• In December, mayoral by-elections were held in the municipality of Drenas, where the mayor had resigned following a conviction for war crimes. Since the municipality is in the Drenica region, a PDK stronghold, the election received substantial national attention. Independent local and international organizations monitored the vote extensively and deemed the election free, fair, and democratic. The attention was due to the success of Nisma, a party that emerged from PDK and whose candidate came in second with 26 percent of the vote, preventing an outright victory by PDK for the first time since 1999. Eventually, PDK candidate Ramiz Lladrovci, a war figure and Kosovo’s former ambassador to Albania, won the runoff on 18 December.10
  • Nisma became an official political party in [month] and held internal elections. The Vetëvendosje movement also organized internal elections in May.11 These polls took place throughout Kosovo and on all levels except for the movement’s chairmanship.
Civil Society 1.00-7.00 pts0-7 pts
Assesses the organizational capacity and financial sustainability of the civic sector; the legal and political environment in which it operates; the functioning of trade unions; interest group participation in the policy process; and the threat posed by antidemocratic extremist groups. 4.254 7.007
  • The civil sector in Kosovo is vibrant and saturated, with more than 2,000 active nongovernmental organizations (NGOs) operating throughout the country. The legal framework that guarantees freedom of association, from the constitution to laws, provides for a wide range of freedoms. Civil society organizations may operate freely without government control, formal or otherwise. Administrative procedures for registering and running NGOs are minimal.
  • Nevertheless, the EU has continuously criticized Kosovo’s authorities for maintaining only formal relations with civil society organizations and failing to consult them in policy matters.1 The government addressed this issue in 2014 by drafting a strategy for cooperation with civil society organizations, but its implementation has progressed slowly. To this day, the government refuses to hire civil society organizations for services, even in cases where they have a sufficient track record and expertise.
  • The major problem for Kosovo’s civil sector is funding. Whereas most NGOs depend fully on foreign donations, they have spent little effort securing sustainable public funding for the future. Except for the EU, most other major donors have cut their assistance to Kosovo.2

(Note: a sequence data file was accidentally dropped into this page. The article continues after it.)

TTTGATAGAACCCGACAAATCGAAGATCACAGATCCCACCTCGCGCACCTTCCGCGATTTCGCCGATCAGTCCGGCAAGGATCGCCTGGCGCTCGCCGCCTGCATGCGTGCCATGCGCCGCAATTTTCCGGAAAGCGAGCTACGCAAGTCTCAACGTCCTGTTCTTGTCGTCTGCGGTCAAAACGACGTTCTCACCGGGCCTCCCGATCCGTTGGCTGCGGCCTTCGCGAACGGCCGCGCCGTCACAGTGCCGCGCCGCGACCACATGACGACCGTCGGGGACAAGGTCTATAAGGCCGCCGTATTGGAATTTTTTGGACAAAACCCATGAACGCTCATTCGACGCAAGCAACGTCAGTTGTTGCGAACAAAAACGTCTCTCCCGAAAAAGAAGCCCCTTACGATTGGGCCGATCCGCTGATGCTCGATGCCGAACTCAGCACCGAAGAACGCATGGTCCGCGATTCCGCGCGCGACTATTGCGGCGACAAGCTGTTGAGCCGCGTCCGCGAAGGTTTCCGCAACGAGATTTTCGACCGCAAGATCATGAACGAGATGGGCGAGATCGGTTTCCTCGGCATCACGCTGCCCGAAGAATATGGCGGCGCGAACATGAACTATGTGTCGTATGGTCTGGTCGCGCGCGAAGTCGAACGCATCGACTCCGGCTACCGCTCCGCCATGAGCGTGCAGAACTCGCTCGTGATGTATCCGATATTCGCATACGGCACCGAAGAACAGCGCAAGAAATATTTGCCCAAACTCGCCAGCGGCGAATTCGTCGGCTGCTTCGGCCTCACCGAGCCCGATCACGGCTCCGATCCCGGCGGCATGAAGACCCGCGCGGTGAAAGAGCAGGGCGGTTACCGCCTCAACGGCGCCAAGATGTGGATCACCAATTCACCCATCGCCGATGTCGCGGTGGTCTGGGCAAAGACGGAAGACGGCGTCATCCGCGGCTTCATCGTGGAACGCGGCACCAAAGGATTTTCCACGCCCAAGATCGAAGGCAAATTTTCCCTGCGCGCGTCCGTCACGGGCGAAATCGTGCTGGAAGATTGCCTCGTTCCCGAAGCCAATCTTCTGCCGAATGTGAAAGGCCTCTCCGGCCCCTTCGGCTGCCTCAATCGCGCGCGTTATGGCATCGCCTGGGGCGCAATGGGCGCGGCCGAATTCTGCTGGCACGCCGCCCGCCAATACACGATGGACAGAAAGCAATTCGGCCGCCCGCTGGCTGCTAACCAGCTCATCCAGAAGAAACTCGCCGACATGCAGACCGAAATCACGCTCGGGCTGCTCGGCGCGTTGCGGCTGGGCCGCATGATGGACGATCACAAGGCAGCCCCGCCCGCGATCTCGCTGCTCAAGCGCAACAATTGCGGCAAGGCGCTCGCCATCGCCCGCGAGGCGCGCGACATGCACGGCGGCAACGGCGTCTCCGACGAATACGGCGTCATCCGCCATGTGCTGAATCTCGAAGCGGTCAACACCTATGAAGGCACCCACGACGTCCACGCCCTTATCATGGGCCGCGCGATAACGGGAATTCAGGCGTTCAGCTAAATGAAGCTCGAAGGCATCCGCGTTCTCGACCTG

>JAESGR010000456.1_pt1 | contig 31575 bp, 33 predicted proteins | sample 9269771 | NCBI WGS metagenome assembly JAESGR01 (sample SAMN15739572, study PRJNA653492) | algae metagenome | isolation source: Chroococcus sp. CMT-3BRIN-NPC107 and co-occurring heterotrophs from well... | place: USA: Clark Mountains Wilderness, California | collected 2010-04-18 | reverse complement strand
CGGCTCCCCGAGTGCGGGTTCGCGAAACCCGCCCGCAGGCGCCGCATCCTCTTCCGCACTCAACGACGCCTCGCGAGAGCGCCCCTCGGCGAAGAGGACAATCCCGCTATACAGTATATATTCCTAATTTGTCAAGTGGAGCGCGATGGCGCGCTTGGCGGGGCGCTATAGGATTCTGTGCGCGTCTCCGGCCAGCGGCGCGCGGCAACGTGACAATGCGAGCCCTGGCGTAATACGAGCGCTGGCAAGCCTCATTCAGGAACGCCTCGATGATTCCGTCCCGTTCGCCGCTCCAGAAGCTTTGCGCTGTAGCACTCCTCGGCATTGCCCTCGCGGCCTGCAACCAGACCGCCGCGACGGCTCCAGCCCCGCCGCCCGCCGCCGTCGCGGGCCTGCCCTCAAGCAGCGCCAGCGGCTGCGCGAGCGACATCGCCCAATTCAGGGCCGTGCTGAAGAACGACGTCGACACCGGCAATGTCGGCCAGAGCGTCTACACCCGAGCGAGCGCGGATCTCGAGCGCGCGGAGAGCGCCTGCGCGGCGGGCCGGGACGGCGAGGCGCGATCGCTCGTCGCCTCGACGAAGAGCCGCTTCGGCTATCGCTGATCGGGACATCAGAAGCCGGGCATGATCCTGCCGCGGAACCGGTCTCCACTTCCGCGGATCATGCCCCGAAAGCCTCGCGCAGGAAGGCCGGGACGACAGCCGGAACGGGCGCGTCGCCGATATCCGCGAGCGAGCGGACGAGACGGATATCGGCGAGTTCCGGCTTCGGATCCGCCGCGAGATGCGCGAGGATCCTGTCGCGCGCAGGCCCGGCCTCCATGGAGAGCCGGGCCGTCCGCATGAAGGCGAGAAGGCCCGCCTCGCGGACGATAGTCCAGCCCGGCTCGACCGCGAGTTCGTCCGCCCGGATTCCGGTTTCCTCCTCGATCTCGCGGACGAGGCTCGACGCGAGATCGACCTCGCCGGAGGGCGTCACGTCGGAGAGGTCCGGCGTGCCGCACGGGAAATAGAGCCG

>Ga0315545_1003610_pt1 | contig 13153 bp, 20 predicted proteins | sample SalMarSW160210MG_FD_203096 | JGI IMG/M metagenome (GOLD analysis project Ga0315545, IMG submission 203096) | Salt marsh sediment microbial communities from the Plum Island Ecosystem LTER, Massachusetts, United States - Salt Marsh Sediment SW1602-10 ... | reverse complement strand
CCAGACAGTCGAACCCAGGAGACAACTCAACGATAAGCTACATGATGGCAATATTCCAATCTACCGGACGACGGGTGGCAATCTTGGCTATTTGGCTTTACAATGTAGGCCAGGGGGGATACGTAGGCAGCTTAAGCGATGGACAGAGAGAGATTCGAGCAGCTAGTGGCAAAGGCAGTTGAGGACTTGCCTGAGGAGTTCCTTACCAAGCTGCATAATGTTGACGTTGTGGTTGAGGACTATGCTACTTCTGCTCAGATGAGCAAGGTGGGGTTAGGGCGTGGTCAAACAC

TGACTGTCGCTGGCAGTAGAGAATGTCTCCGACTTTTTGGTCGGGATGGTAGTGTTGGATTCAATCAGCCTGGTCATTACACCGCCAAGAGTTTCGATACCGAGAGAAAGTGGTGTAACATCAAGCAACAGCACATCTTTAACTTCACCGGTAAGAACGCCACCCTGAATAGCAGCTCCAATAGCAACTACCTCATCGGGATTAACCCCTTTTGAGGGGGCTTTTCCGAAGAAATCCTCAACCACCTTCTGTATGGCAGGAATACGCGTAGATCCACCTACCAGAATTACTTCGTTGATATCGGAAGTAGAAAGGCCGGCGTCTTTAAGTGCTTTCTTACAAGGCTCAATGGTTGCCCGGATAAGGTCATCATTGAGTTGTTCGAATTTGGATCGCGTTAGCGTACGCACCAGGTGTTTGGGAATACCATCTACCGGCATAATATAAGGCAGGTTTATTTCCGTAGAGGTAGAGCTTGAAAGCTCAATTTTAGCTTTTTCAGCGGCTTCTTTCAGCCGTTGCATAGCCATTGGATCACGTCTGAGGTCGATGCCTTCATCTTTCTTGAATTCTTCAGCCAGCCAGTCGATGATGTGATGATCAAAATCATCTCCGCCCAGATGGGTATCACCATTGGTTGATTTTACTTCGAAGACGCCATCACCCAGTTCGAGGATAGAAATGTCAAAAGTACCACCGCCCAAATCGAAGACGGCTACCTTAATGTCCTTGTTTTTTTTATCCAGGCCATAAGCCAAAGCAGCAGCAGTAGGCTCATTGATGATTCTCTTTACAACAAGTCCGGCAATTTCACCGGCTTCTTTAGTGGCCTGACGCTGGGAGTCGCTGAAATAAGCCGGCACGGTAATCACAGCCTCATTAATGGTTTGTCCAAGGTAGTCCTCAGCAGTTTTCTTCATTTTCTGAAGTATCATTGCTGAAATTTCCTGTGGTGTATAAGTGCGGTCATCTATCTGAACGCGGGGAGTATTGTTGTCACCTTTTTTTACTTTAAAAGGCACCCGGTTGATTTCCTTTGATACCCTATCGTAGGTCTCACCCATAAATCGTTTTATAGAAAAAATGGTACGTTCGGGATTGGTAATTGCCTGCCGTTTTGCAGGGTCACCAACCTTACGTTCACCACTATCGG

• A survey conducted by the NGO Fol Movement shows that public perception of civil society remains positive, with respondents highlighting the civil sector as the least corrupt in Kosovo. A recent study by Albanian Media Institute concluded that the civil sector has extensive cooperation with the media; NGO reports and opinions are featured regularly in the press, and journalists have created a pattern of including civil society activists and leaders in most policy-related stories as independent analysts. According to the same study, “the stances of civil society organizations are very often embraced by the media, creating a synergy of efforts and resulting in policy change.”3
  • Civil society organizations seemed to have intensified their activities in 2016. NGOs and activists joined forces to highlight a series of leaked wiretaps during the year exposing high-level political corruption, as well as demanding transparency and accountability.4 In August, a group of NGOs wrote a letter to the state prosecutor demanding a full inquiry into the case—something that the prosecutor promised in his prompt response.5 In another instance, several organizations reacted to social policy changes and urged the government to take action regarding pension funds.6
  • During the year, government ministers also increased their communication and consultations with civil society.7 Yet, this remained mostly a formality, and civil society organizations expressed continued dissatisfaction with the level of cooperation. In the case of NGO participation in the National Council for European Integration, chaired by President Thaçi, NGOs decided to boycott the sessions due to the exclusion of some organizations and delays in receiving invitations from the government.8
  • A University of Vienna study concluded that NGOs in Kosovo are undergoing a “paradigmatic shift,” changing from their initial peace-building and conflict resolution orientation towards more direct involvement in rule of law and democratization.9 The year 2016 underlined this diversification. In addition to democratization, anticorruption, and rule of law efforts, civil society organizations joined forces to advocate for digital rights,10 scrutinized development and energy policies,11 and organized protests against domestic violence during the year.12 NGO representatives also attempted to host a dialogue between political parties to overcome the deadlock in resolving the Montenegro border demarcation issue.13
  • The long history of moderate and tolerant Islam among the majority of Kosovo Albanians has come under threat in the last few years after certain radical imams started recruiting young people to fight for the Islamic State. The authorities have reacted fiercely, arresting more than 200 people over the past few years and shutting down at least 16 NGOs that were suspected of having ties to international terrorism.14 In November, Kosovan police arrested seven men suspected of planning terrorist attacks in Kosovo, Albania, and Macedonia.15